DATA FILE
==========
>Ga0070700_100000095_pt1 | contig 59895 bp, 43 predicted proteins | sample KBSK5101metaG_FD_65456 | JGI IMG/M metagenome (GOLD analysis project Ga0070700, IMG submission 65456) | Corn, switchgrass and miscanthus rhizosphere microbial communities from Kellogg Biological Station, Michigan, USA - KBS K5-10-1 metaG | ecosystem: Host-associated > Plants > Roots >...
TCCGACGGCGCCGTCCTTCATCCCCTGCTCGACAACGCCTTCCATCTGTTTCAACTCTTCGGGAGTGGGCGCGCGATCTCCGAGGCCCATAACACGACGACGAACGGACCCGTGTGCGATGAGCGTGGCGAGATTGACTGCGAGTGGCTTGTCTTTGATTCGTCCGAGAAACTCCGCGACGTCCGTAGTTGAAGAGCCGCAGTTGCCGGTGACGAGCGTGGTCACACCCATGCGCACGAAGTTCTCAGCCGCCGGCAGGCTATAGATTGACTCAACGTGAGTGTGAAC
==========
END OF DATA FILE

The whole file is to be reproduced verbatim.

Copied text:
>Ga0070700_100000095_pt1 | contig 59895 bp, 43 predicted proteins | sample KBSK5101metaG_FD_65456 | JGI IMG/M metagenome (GOLD analysis project Ga0070700, IMG submission 65456) | Corn, switchgrass and miscanthus rhizosphere microbial communities from Kellogg Biological Station, Michigan, USA - KBS K5-10-1 metaG | ecosystem: Host-associated > Plants > Roots >...
TCCGACGGCGCCGTCCTTCATCCCCTGCTCGACAACGCCTTCCATCTGTTTCAACTCTTCGGGAGTGGGCGCGCGATCTCCGAGGCCCATAACACGACGACGAACGGACCCGTGTGCGATGAGCGTGGCGAGATTGACTGCGAGTGGCTTGTCTTTGATTCGTCCGAGAAACTCCGCGACGTCCGTAGTTGAAGAGCCGCAGTTGCCGGTGACGAGCGTGGTCACACCCATGCGCACGAAGTTCTCAGCCGCCGGCAGGCTATAGATTGACTCAACGTGAGTGTGAAC